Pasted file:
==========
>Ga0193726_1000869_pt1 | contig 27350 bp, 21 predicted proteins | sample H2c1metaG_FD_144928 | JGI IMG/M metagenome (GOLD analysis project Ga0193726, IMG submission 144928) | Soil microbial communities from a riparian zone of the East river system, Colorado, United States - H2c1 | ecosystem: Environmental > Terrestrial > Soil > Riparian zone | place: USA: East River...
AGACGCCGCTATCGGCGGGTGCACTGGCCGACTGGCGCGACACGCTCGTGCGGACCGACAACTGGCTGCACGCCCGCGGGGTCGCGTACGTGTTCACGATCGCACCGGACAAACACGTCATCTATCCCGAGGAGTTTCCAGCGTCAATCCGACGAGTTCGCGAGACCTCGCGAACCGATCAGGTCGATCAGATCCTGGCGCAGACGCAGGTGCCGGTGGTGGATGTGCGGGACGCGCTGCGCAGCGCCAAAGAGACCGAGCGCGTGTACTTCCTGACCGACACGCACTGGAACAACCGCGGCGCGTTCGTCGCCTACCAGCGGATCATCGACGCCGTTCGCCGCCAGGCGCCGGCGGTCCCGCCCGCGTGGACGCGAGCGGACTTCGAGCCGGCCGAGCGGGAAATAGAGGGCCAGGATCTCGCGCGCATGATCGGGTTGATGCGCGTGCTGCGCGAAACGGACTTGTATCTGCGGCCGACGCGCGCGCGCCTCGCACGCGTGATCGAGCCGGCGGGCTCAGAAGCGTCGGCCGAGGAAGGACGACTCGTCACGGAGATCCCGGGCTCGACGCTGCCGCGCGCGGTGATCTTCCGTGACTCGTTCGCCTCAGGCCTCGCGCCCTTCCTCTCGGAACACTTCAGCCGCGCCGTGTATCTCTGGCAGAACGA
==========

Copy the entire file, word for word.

>Ga0193726_1000869_pt1 | contig 27350 bp, 21 predicted proteins | sample H2c1metaG_FD_144928 | JGI IMG/M metagenome (GOLD analysis project Ga0193726, IMG submission 144928) | Soil microbial communities from a riparian zone of the East river system, Colorado, United States - H2c1 | ecosystem: Environmental > Terrestrial > Soil > Riparian zone | place: USA: East River...
AGACGCCGCTATCGGCGGGTGCACTGGCCGACTGGCGCGACACGCTCGTGCGGACCGACAACTGGCTGCACGCCCGCGGGGTCGCGTACGTGTTCACGATCGCACCGGACAAACACGTCATCTATCCCGAGGAGTTTCCAGCGTCAATCCGACGAGTTCGCGAGACCTCGCGAACCGATCAGGTCGATCAGATCCTGGCGCAGACGCAGGTGCCGGTGGTGGATGTGCGGGACGCGCTGCGCAGCGCCAAAGAGACCGAGCGCGTGTACTTCCTGACCGACACGCACTGGAACAACCGCGGCGCGTTCGTCGCCTACCAGCGGATCATCGACGCCGTTCGCCGCCAGGCGCCGGCGGTCCCGCCCGCGTGGACGCGAGCGGACTTCGAGCCGGCCGAGCGGGAAATAGAGGGCCAGGATCTCGCGCGCATGATCGGGTTGATGCGCGTGCTGCGCGAAACGGACTTGTATCTGCGGCCGACGCGCGCGCGCCTCGCACGCGTGATCGAGCCGGCGGGCTCAGAAGCGTCGGCCGAGGAAGGACGACTCGTCACGGAGATCCCGGGCTCGACGCTGCCGCGCGCGGTGATCTTCCGTGACTCGTTCGCCTCAGGCCTCGCGCCCTTCCTCTCGGAACACTTCAGCCGCGCCGTGTATCTCTGGCAGAACGA